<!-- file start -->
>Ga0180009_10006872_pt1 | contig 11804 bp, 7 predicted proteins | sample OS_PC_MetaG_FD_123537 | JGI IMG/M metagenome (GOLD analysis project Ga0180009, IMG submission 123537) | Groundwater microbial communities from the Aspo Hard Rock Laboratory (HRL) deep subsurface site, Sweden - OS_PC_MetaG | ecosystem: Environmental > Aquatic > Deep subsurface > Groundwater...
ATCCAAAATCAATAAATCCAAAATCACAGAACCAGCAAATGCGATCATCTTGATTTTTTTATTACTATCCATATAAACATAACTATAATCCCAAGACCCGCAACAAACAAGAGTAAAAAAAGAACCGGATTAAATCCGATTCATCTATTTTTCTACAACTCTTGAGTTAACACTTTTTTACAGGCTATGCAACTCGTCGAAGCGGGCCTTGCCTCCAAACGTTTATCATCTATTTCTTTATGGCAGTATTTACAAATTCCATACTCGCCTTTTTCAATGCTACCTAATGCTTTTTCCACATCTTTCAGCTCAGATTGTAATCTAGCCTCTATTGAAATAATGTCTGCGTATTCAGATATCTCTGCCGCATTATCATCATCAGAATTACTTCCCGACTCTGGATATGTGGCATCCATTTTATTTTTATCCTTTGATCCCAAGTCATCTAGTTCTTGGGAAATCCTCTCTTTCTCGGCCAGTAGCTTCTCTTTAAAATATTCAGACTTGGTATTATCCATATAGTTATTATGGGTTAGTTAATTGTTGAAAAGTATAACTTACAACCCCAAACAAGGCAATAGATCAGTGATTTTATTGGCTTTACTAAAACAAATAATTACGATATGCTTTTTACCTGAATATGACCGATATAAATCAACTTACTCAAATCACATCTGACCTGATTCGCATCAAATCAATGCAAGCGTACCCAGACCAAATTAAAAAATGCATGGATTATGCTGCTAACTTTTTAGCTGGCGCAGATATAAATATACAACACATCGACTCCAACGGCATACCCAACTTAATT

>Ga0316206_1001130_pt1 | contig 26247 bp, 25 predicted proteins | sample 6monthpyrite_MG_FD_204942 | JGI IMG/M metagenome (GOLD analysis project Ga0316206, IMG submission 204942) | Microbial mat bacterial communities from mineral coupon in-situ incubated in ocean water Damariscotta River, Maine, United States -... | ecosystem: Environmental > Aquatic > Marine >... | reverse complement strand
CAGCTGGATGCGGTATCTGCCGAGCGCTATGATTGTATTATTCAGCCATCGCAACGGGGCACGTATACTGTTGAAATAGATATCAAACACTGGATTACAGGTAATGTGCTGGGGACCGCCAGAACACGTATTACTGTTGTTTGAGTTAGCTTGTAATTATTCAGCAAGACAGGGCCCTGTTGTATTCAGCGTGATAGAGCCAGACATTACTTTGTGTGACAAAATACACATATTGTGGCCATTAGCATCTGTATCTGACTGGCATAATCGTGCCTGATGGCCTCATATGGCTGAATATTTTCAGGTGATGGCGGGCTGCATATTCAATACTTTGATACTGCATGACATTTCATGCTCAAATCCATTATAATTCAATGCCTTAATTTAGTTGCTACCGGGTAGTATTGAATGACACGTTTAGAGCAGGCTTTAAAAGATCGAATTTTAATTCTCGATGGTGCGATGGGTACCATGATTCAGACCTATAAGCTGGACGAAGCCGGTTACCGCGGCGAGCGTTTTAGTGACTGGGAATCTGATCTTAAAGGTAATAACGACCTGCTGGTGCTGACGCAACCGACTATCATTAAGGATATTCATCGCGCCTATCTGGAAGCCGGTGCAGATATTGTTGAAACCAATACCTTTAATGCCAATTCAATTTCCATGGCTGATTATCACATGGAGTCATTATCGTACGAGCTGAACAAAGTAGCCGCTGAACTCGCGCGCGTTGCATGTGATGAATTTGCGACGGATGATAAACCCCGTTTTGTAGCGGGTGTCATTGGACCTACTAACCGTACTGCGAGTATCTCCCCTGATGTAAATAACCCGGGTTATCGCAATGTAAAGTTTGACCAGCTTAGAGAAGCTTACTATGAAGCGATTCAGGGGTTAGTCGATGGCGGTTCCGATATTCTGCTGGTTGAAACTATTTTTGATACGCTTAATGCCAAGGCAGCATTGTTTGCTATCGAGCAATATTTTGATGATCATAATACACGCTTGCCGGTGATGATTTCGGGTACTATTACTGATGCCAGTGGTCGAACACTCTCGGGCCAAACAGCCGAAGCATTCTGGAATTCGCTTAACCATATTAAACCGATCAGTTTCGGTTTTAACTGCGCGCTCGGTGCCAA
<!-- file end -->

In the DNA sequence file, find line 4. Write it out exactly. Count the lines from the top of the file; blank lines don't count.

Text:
CAGCTGGATGCGGTATCTGCCGAGCGCTATGATTGTATTATTCAGCCATCGCAACGGGGCACGTATACTGTTGAAATAGATATCAAACACTGGATTACAGGTAATGTGCTGGGGACCGCCAGAACACGTATTACTGTTGTTTGAGTTAGCTTGTAATTATTCAGCAAGACAGGGCCCTGTTGTATTCAGCGTGATAGAGCCAGACATTACTTTGTGTGACAAAATACACATATTGTGGCCATTAGCATCTGTATCTGACTGGCATAATCGTGCCTGATGGCCTCATATGGCTGAATATTTTCAGGTGATGGCGGGCTGCATATTCAATACTTTGATACTGCATGACATTTCATGCTCAAATCCATTATAATTCAATGCCTTAATTTAGTTGCTACCGGGTAGTATTGAATGACACGTTTAGAGCAGGCTTTAAAAGATCGAATTTTAATTCTCGATGGTGCGATGGGTACCATGATTCAGACCTATAAGCTGGACGAAGCCGGTTACCGCGGCGAGCGTTTTAGTGACTGGGAATCTGATCTTAAAGGTAATAACGACCTGCTGGTGCTGACGCAACCGACTATCATTAAGGATATTCATCGCGCCTATCTGGAAGCCGGTGCAGATATTGTTGAAACCAATACCTTTAATGCCAATTCAATTTCCATGGCTGATTATCACATGGAGTCATTATCGTACGAGCTGAACAAAGTAGCCGCTGAACTCGCGCGCGTTGCATGTGATGAATTTGCGACGGATGATAAACCCCGTTTTGTAGCGGGTGTCATTGGACCTACTAACCGTACTGCGAGTATCTCCCCTGATGTAAATAACCCGGGTTATCGCAATGTAAAGTTTGACCAGCTTAGAGAAGCTTACTATGAAGCGATTCAGGGGTTAGTCGATGGCGGTTCCGATATTCTGCTGGTTGAAACTATTTTTGATACGCTTAATGCCAAGGCAGCATTGTTTGCTATCGAGCAATATTTTGATGATCATAATACACGCTTGCCGGTGATGATTTCGGGTACTATTACTGATGCCAGTGGTCGAACACTCTCGGGCCAAACAGCCGAAGCATTCTGGAATTCGCTTAACCATATTAAACCGATCAGTTTCGGTTTTAACTGCGCGCTCGGTGCCAA